Lines #1. C-Prints. 80 x 80 cm. 2010
Lines #2. C-Prints. 80 x 80 cm. 2008
Lines #3. C-Prints. 80 x 80 cm. 2008
Lines #4. C-Prints. 80 x 80 cm. 2010
Lines #5. C-Prints. 80 x 80 cm. 2008
Lines #6. C-Prints. 80 x 80 cm. 2008
Lines #7. C-Prints. 80 x 80 cm. 2008
"Lilia Chak registers the Moments. In her works, the accidental, the routine, the perishable becomes aesthetically and compositionally determined, suddenly gaining a new life. Thousands of people did pass by a linesy waterspout, by a door with the paint peeling off, by a fence drawn in and out by kids, by a heap of rubbish. But when along came the artist, and saw it, photographed, enlarged, and framed – it became a good abstract painting.
'Indeed, my works can be perceived as abstract painting, admits Lilia Chak. What is similar to the 'classical' abstract painting, is their objectless and the absence of any narrative. If you remember the works of Kandinsky, Malevithc, Klee and other fathers of abstract painting in early 20th century, it is clear that for them a realistic object or event isonly a trigger or a stimulus for depiction, and it is 'broken and blended' during the work onpainting. As a result, what is left after the object or event is just a subjective feeling'.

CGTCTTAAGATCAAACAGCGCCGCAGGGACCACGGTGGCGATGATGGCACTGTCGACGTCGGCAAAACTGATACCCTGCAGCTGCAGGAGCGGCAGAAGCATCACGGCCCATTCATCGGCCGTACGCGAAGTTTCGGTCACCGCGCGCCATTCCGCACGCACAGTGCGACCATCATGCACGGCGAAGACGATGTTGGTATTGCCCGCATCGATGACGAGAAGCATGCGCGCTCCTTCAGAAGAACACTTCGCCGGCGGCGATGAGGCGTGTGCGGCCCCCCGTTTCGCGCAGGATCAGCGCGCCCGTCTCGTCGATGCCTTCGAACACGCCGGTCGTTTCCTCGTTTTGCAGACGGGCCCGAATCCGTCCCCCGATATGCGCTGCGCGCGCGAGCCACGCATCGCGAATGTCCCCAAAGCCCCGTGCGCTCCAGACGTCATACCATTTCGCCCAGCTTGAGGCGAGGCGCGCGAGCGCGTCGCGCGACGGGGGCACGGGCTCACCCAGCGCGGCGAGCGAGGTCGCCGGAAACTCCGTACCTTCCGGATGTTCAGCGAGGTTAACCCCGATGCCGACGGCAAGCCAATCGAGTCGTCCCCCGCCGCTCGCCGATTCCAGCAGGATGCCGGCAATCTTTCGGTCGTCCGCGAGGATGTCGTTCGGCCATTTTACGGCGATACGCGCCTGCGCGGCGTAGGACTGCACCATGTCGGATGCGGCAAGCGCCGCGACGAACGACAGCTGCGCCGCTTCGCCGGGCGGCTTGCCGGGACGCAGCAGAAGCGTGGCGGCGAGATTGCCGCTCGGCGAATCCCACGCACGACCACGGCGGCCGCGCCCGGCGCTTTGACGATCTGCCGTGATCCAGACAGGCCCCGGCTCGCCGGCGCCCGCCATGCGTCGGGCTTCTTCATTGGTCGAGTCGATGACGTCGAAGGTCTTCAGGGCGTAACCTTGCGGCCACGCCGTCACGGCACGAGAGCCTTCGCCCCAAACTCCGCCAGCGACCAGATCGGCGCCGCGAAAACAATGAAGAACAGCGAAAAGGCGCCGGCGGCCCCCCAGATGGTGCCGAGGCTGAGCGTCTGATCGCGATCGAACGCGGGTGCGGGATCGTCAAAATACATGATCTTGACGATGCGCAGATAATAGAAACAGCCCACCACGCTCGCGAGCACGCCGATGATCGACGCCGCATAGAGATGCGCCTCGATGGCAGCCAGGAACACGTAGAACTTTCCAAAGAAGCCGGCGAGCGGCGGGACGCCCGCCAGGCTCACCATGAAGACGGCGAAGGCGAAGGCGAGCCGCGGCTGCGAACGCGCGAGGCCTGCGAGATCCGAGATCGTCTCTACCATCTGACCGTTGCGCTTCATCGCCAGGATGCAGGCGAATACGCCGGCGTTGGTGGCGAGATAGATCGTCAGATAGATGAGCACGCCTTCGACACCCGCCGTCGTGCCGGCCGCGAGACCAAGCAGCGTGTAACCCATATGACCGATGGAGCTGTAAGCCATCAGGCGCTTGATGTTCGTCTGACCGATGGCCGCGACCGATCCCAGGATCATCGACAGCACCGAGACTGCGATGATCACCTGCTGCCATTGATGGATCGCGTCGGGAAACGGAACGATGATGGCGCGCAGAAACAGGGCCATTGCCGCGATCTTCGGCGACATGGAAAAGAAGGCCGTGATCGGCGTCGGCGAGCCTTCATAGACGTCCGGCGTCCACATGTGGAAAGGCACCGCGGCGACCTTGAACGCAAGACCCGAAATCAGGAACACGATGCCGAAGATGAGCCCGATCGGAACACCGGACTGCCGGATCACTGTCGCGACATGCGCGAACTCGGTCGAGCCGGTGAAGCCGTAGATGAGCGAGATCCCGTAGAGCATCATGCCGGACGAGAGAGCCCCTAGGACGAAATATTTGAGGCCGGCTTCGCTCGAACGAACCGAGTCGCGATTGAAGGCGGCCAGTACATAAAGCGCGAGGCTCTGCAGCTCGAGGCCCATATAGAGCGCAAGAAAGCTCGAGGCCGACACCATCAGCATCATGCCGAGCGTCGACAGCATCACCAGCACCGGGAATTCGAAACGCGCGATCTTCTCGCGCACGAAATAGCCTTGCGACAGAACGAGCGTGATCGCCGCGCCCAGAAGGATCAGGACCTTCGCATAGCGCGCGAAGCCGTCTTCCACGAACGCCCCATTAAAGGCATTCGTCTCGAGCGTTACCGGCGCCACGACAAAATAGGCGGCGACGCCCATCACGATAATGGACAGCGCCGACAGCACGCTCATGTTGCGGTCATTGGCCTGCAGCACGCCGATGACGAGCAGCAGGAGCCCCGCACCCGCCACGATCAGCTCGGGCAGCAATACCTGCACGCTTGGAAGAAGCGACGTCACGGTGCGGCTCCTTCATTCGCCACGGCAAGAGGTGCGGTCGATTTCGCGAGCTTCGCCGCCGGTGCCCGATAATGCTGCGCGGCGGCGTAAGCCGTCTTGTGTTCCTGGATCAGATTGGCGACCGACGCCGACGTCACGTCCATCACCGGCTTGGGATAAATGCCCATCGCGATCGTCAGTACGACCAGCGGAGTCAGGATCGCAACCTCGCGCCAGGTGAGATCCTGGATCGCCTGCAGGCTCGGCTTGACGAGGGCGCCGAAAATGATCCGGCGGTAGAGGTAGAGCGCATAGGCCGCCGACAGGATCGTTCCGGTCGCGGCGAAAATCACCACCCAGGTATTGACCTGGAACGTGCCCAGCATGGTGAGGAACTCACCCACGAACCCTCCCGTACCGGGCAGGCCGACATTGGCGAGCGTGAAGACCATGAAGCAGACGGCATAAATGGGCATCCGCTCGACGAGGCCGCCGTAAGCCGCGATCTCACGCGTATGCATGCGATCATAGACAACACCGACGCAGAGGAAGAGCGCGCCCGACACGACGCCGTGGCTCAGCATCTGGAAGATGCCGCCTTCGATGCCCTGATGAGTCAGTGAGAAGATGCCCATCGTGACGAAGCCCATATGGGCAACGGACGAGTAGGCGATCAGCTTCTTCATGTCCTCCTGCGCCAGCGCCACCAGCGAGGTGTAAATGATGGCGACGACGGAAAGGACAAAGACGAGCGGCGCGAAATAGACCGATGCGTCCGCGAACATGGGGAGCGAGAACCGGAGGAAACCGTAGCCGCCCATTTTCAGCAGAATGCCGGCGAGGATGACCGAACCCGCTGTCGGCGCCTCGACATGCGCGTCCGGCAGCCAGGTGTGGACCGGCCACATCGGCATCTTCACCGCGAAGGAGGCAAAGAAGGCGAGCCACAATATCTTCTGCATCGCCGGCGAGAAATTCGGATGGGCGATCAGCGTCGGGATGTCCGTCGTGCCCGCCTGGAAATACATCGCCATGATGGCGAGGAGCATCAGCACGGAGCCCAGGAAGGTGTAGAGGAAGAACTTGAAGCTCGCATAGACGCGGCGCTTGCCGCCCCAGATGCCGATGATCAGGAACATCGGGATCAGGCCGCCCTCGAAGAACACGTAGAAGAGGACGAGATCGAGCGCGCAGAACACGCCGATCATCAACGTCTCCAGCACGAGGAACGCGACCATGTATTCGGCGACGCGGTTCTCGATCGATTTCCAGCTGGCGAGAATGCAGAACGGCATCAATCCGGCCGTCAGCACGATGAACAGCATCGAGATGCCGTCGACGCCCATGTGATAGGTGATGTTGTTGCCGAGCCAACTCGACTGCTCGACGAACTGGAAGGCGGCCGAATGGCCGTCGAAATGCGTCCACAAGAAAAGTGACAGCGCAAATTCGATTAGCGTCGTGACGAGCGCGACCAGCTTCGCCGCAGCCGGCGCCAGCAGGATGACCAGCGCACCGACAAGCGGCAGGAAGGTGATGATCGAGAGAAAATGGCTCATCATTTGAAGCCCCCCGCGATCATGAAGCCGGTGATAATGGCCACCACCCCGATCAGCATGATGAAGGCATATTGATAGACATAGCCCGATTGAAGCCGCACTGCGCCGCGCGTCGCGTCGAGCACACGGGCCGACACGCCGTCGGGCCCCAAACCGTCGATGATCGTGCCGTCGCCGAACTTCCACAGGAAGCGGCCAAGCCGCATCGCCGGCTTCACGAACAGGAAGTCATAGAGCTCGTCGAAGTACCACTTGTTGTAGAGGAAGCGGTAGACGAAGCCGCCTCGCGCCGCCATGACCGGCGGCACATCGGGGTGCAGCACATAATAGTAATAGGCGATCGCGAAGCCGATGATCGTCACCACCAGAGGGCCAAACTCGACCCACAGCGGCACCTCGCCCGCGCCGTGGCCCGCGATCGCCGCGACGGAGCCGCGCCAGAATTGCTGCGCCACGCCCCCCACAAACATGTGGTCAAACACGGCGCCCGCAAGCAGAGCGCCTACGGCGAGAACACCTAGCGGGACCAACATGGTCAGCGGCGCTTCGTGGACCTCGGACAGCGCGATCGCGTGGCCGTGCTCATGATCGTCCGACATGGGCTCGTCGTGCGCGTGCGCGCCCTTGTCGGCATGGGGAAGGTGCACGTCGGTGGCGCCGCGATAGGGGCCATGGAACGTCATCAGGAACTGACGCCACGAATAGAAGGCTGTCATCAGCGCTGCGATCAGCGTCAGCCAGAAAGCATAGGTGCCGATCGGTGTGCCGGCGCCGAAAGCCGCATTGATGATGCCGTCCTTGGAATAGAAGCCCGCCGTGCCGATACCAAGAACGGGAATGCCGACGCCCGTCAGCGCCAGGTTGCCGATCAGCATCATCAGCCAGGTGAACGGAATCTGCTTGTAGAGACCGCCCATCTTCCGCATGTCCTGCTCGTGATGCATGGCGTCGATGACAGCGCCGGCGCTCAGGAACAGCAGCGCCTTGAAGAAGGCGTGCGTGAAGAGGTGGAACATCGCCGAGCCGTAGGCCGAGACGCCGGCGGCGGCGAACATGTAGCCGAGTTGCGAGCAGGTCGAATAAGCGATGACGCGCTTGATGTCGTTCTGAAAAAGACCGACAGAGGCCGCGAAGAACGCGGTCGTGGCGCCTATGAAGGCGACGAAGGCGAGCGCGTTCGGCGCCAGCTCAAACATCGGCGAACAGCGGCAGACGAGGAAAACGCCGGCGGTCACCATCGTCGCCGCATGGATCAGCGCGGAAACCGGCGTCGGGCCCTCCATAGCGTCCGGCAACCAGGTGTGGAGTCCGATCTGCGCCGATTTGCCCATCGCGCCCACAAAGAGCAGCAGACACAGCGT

'My works are different from the classics of abstractionism. The realistic object does not disappear, but transformed in a computer, stays in the painting. I do not have to 'kill', hide the object and sacrifice it, it is enough for me to see its 'solid' composition and bound it with an appropriate format'.
The object for Lilia Chak is the stimulus, the center and the meaning of the work. Her attitude towards it is subjective but she has a possibility to evaluate it 'objectively', as a photographer, also taking the position of the viewer. 'I leave it all as is, however evincing the hidden meanings', she says.
Chak finds her subjects in the urban envlinesment. Pulls them out of continuity, and turns compositionally complete".